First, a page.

It wasn't easy choosing an Engineer of the year considering we had a strong and diverse field of candidates. Dirak's Dieter Ramsauer, an extraordinary engineer and toolmaker, is the Barry Bonds of metal fastening and related patents. Design Engineer Martin Fisher performs great work in Africa, the world's most challenging continent. Electrical Engineer Michael Dhuey co-developed the iPod and revived Cisco's novel video teleconferencing product known as TelePresence.
By all measures, any one of these three and perhaps thousands of others could qualify as Engineer of the Year, but, alas, we went with Boeing 787 Chief Project Engineer Tom Cogan. Given the scale of the 787 project, the plane's mindshare in 2007 and the fact that the aircraft's development touches all of DN's coverage area, we went with Cogan. He is a passionate aeronautical engineer and anyone aspiring to be an engineering manager overseeing a huge project should read our story about him on page 46. As one of his colleagues says, Cogan's job involves “engineering, marketing and a little bit of sales.”
Breaking with tradition this year, we also produced profiles of our three finalists. They start on page 51. The final four were narrowed down from a field of 11. We appreciate everyone who voted online for our original 11 candidates. In thinking about engineers deserving of recognition in Design News, I wonder if we should have 12 finalists, one featured each month in Design News and on our website. Call it Engineer of the Month. Then, we'd select our Engineer of the Year from that group. So instead of making it a yearly event, it would be ongoing, capturing more mindshare and looking more in depth at deserving engineers and recognizing them.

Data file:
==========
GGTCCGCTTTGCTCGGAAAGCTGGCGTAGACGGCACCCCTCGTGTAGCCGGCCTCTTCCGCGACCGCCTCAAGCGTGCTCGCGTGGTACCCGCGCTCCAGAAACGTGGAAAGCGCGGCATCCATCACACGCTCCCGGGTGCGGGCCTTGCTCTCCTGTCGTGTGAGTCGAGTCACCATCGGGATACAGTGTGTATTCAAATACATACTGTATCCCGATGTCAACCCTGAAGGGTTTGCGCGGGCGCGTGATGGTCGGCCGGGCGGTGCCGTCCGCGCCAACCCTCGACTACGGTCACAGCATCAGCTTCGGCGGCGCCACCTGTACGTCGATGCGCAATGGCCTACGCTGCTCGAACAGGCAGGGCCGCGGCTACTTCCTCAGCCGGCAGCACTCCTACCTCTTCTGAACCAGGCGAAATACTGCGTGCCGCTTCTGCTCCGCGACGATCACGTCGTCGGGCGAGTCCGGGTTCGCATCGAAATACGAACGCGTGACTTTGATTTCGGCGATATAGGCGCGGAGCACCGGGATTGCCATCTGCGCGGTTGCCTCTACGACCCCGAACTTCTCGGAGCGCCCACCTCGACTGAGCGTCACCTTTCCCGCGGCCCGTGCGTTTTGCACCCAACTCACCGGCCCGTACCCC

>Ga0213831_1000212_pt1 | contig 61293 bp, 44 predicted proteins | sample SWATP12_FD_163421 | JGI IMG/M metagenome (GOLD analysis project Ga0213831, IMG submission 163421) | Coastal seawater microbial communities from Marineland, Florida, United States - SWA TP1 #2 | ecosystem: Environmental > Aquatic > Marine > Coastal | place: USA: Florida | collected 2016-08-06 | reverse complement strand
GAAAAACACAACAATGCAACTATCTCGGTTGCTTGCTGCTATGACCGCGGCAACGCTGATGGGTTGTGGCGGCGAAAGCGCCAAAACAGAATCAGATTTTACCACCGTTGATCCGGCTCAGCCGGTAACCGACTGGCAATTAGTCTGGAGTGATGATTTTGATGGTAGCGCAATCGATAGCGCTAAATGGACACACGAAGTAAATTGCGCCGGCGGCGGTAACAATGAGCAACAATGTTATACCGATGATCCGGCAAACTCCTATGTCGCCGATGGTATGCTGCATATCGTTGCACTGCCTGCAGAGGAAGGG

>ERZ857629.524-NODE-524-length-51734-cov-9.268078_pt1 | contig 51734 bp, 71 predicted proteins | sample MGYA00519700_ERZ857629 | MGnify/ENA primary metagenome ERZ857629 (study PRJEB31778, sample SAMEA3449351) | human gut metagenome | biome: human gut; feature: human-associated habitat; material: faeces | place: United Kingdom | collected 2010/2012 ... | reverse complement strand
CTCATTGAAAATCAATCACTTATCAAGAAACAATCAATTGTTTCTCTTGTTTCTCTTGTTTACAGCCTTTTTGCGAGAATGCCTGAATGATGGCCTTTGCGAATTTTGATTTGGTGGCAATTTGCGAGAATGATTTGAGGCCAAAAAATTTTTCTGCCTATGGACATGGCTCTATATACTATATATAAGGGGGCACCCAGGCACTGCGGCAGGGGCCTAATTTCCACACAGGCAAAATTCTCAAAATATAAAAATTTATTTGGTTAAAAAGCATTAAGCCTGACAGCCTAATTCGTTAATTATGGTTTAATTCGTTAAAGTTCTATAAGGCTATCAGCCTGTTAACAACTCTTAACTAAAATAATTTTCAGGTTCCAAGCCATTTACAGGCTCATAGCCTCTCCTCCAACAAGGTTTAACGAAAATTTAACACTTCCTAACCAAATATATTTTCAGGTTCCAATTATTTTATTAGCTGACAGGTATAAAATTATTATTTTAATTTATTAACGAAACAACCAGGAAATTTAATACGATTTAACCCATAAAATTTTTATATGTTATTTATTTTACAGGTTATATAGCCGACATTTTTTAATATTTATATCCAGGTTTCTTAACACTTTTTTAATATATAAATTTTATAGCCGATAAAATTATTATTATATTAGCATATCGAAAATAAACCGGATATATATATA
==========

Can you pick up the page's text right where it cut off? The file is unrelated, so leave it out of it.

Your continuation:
The true measure of this trial balloon is your response.
Are they robots or androids? We're not exactly sure. Each talking, gesturing Geminoid looks exactly like a real individual, starting with their creator, professor Hiroshi Ishiguro of Osaka University in Japan.
For industrial control applications, or even a simple assembly line, that machine can go almost 24/7 without a break. But what happens when the task is a little more complex? That’s where the “smart” machine would come in. The smart machine is one that has some simple (or complex in some cases) processing capability to be able to adapt to changing conditions. Such machines are suited for a host of applications, including automotive, aerospace, defense, medical, computers and electronics, telecommunications, consumer goods, and so on. This discussion will examine what’s possible with smart machines, and what tradeoffs need to be made to implement such a solution.